Moreover, the fact almost half of those junior executives polled only see themselves remaining in PR ‘for the next two to five years’ should seriously concern anyone interested in the status of the profession and people’s motivations for working within it.
The impression the findings create (many would say cement) is of an industry flush with ephemeral thinkers.
Quite simply, the fact so many young people plan to jack in their PR job for a different profession positions work in this industry as having more in common with, say, seasonal travel repping than heavyweight careers such as accountancy, business consultancy or the law.
The CIPR’s chartered status and the PRCA’s own Consultancy Management Standard are, of course, among the welcome developments in recent years as the PR sector strives for greater credibility and respect.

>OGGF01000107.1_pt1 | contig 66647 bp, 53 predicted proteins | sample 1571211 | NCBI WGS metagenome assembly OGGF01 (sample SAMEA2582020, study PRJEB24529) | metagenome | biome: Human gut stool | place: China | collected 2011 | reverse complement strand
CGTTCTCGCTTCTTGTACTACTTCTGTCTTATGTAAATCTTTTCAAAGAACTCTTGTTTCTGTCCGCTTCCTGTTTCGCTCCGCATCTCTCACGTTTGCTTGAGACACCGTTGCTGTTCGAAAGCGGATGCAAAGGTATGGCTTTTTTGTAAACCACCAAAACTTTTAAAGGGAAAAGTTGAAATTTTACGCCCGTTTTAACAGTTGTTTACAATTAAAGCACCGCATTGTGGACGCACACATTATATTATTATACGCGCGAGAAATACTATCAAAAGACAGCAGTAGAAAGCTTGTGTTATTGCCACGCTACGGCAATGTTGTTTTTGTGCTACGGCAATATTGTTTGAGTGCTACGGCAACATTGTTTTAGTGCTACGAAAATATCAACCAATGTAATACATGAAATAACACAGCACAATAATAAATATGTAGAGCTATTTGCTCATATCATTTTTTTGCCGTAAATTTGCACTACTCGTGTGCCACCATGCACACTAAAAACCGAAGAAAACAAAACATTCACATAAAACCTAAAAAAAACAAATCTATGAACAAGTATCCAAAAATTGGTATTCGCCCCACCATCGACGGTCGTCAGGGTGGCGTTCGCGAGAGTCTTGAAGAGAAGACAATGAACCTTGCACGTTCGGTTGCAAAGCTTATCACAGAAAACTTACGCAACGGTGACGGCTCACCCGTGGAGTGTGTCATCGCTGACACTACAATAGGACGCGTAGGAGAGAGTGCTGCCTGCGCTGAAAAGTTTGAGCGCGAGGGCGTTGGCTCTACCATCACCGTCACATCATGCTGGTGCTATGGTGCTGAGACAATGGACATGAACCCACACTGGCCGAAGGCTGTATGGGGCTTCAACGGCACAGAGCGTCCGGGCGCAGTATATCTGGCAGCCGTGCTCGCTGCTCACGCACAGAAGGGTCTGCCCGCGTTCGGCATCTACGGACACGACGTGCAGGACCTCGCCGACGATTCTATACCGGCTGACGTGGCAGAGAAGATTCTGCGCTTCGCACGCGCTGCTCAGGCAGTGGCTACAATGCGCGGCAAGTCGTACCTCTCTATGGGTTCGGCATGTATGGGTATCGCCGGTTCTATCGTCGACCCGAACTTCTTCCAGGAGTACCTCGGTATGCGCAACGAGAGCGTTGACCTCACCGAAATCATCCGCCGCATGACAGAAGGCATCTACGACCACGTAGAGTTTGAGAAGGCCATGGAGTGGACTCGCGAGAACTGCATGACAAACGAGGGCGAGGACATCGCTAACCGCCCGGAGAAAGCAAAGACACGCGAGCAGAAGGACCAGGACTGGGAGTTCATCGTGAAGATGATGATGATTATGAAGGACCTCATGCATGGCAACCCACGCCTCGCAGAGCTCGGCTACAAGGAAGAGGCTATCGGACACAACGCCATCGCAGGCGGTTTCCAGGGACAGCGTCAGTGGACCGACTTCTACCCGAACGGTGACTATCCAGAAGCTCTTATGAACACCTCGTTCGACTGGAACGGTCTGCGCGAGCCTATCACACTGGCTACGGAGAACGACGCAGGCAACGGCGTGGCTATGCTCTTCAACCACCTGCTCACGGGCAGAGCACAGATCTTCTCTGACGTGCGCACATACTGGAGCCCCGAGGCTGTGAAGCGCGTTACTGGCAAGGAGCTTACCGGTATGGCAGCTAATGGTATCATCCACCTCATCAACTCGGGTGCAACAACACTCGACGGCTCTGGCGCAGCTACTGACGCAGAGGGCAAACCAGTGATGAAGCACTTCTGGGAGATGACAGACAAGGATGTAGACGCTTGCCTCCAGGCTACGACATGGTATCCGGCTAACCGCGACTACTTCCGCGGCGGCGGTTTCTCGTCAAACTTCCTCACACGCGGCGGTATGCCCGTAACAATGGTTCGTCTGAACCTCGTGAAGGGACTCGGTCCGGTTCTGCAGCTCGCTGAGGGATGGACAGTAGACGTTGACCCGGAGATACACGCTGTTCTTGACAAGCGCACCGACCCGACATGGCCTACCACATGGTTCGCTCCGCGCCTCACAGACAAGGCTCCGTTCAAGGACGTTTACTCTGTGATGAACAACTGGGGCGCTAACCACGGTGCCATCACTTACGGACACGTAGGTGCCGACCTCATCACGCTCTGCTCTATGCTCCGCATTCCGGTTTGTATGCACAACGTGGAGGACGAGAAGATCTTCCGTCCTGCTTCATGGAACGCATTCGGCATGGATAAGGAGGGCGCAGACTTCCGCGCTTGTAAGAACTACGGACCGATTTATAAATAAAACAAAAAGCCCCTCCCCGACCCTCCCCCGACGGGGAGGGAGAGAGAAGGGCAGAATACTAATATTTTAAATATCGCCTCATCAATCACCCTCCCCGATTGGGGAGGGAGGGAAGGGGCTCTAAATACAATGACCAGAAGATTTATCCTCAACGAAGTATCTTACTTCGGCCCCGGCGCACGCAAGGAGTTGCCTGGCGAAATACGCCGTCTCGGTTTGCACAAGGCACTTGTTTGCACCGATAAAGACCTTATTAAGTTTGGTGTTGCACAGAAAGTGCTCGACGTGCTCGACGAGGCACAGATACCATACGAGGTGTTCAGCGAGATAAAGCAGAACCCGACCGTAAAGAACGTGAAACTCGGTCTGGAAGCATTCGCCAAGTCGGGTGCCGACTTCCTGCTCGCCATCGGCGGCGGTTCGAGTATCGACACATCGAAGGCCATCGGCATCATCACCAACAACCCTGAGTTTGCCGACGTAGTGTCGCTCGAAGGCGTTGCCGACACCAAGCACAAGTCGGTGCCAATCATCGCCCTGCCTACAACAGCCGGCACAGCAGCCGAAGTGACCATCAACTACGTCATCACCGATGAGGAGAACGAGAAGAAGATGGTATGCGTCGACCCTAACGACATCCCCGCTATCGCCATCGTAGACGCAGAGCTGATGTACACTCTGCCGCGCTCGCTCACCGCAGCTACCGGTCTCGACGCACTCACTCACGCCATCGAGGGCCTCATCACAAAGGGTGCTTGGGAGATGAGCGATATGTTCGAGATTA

But if this poll reflects the entire PR profession (only those working in consultancies were polled) then it is surely a blow to those striving to build the reputation of the industry as a heavyweight career choice.
After all, what does it really say for the industry that so many juniors plan to quit? It is difficult to imagine 80 per cent of youngsters in most other serious lines of business saying they imagine leaving their profession entirely within the next decade.
It is true that short-term thinking is increasingly rife across society and that many people nowadays flit between careers several times before they are even 30.
But nonetheless the PRCA figures are likely to cause those with a team full of youngsters to question their employees’ commitment to both their career and the industry at large.
Danny Rogers is on holiday.